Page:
A closer look at who voted against the farm bill

By Sara Wyant

© Copyright Agri-Pulse Communications, Inc.



WASHINGTON, June 20, 2013 - House Agriculture Committee Chairman Frank Lucas acted like a “maestro” to orchestrate a new farm bill on the House floor this week, according to Rep. Steve King, R-Iowa. But still, the Oklahoma Republican could not convince 234 lawmakers, including 62 from his own party, to play the same tune.

Shortly before the measure failed by 195-234 Thursday, Lucas made a final plea for passage, urging the House to vote “yes” and avoid the label of “a dysfunctional body... full of dysfunctional people.” But hopes for bipartisanship were largely dashed, with only 24 Democrats voting for the bill.

Lucas won support from Speaker John Boehner, R-Ohio, Majority Leader Eric Cantor, R-Va., and Whip Kevin McCarthy, R-Calif. However, the bill just didn't cut enough out of the nutrition programs for the likes of those aligned with the tea party, including Reps. Michele Bachmann, R-Minn., Paul Broun, R-Ga., Steve Stockman, R- Texas, Tim Huelskamp, R-Kan., and Marlin Stutzman, R-Ind. Both Huelskamp and Stutzman share farming roots and represent primarily rural districts.

Others conservatives, like Rep. Justin Amash, R-Mich., told Agri-Pulse the bill would have to be significantly rewritten before he could support it because of concerns over crop insurance and food stamps.

Five House Committee Chairmen, including Virginia Republican Bob Goodlatte - a former chair of the Agriculture Committee - voted against the bill. That's despite the fact that Goodlatte overwhelmingly won a major amendment to remove the dairy stabilization provisions.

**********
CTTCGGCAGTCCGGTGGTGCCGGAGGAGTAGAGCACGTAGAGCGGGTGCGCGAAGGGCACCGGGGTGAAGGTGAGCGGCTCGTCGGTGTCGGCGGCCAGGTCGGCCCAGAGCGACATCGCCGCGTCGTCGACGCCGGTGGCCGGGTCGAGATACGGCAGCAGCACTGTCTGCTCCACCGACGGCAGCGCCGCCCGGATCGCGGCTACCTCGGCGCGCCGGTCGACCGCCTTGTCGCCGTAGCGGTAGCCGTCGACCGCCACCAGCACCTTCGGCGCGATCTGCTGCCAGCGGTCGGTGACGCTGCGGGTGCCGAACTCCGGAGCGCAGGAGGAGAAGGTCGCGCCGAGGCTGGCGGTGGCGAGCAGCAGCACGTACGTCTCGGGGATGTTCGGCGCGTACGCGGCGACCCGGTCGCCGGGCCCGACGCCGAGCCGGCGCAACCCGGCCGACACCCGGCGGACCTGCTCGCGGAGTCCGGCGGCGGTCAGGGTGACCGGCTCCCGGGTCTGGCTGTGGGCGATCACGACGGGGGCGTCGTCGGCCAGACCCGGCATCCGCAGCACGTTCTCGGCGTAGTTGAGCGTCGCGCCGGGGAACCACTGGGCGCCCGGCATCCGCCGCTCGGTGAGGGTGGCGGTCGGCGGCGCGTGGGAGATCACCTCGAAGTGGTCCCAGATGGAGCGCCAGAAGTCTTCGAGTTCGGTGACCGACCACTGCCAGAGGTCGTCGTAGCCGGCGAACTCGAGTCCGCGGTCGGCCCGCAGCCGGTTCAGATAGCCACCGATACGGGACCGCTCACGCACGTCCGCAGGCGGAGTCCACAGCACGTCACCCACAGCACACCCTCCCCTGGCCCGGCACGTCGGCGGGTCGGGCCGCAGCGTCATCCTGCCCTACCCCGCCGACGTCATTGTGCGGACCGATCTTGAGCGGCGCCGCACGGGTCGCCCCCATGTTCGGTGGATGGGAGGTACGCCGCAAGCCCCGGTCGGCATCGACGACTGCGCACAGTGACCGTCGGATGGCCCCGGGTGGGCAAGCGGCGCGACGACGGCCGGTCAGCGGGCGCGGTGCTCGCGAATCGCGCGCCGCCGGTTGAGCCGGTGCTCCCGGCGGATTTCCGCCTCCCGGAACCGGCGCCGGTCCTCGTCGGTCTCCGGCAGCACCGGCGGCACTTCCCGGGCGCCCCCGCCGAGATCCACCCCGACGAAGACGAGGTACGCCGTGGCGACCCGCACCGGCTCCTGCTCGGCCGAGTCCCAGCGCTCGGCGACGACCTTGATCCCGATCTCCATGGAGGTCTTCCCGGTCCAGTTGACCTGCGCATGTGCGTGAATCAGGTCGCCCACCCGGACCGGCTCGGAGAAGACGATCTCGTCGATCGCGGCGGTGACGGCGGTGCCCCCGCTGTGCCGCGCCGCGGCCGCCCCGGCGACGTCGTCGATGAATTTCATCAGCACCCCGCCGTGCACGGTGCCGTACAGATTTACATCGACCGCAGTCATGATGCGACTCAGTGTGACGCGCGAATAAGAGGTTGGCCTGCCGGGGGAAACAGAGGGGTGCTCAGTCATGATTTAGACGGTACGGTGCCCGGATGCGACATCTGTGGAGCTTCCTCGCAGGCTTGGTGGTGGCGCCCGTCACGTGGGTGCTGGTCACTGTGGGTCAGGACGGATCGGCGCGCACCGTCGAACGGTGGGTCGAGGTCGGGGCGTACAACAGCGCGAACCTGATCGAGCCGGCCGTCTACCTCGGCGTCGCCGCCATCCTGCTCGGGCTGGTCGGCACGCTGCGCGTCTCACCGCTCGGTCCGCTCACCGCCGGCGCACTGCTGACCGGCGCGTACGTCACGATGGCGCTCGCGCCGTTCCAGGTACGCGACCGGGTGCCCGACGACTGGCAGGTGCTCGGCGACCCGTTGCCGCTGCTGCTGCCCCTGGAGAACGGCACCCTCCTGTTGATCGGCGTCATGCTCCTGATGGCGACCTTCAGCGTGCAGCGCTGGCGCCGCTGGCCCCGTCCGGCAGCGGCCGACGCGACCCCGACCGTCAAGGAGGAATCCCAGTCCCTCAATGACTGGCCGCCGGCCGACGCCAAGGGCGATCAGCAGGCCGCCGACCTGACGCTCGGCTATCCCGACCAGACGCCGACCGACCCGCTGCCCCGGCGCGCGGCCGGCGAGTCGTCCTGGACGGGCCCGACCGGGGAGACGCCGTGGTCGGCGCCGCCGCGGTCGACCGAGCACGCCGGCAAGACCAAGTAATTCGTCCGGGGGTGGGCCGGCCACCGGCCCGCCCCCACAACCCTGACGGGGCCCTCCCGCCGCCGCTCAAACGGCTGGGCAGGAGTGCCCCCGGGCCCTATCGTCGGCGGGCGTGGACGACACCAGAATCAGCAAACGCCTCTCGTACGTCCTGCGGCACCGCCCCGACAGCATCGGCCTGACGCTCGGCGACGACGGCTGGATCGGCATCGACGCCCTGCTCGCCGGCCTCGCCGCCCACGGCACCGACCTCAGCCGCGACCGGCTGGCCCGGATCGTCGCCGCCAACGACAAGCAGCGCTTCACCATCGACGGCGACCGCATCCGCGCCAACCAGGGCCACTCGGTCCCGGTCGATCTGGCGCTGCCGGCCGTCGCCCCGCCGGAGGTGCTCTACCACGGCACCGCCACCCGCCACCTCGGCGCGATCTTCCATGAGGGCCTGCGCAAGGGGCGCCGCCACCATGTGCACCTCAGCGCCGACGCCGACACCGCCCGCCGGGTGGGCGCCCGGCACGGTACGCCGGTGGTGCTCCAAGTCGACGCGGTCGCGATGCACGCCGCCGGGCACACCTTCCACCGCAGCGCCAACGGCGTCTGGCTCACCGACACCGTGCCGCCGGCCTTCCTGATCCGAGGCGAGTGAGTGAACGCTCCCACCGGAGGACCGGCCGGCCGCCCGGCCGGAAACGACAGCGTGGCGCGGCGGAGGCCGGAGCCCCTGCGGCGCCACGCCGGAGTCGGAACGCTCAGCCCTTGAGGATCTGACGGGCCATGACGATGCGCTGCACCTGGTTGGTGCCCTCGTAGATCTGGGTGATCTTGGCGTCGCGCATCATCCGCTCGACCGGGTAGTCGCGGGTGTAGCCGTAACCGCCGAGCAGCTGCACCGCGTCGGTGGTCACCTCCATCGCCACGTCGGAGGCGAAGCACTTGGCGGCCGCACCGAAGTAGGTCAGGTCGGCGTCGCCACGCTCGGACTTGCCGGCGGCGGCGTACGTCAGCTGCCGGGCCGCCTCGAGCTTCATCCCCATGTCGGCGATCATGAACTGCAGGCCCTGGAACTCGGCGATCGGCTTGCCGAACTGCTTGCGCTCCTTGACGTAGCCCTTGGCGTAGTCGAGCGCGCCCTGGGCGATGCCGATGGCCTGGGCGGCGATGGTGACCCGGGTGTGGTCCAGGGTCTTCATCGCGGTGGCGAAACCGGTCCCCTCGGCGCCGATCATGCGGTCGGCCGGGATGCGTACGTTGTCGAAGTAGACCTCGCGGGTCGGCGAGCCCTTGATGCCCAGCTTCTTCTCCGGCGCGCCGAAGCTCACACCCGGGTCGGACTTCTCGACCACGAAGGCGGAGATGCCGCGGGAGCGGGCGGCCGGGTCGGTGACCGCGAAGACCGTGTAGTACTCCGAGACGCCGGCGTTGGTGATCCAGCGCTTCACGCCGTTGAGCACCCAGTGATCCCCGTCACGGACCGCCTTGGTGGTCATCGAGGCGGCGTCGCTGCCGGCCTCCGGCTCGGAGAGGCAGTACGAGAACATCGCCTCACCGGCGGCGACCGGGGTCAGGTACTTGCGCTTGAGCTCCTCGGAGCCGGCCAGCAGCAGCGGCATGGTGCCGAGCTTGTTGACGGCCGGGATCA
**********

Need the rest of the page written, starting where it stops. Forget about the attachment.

“It's a demonstration of major amateur hour,” noted Ranking Democrat Nancy Pelosi, D-Calif., about the House leadership after the vote. “They didn't get the results and they put the blame on someone else.“

Pelosi noted that 58 GOP members voted for Florida Rep. Steve Southerland's amendment, which allowed states to require food stamp beneficiaries to either work or look for work. But then they voted “no” on the final bill.

“Why would you put an amendment there that would lose Democratic votes, that is going to make the bill worse?” she asked.  “And they didn't stick with leadership on final package. Isn't that remarkable?” 

Leader Cantor tried to focus the blame back on Pelosi.

"I'm extremely disappointed that Nancy Pelosi and Democratic leadership have at the last minute chosen to derail years of bipartisan work on the Farm Bill and related reforms. This bill was far from perfect, but the only way to achieve meaningful reform, such as Congressman Southerland's amendment reforming the food stamp program, was in conference,” noted Cantor after the vote.  

Rep. Collin Peterson, who serves as ranking member of the House Committee on Agriculture, said he originally had over 40 Democrats willing to vote for the farm bill. But after the amendment passed to remove the dairy stabilization provisions he lost 3-4 members and about a dozen more switched their votes after the Southerland amendment.

“It was a combination of dairy and Southerland,” Peterson said of the two amendments that prompted Democrats to turn away from voting for the final bill.

When Southerland's food stamp provision came up as the last amendment, “I had a bunch of people come up to me and say, ‘I was with you, but this is it. I'm done,'” Peterson added. 

Some Republicans blamed Peterson for overpromising and under delivering his fellow Democrats to support the bill. But the Minnesota Democrat, who led passage of the 2008 farm bill when Democrats controlled the House, was quick to respond.

“I'm not in charge. They are.”

For a roll call of the final farm bill vote, click:

http://clerk.house.gov/evs/2013/roll286.xml

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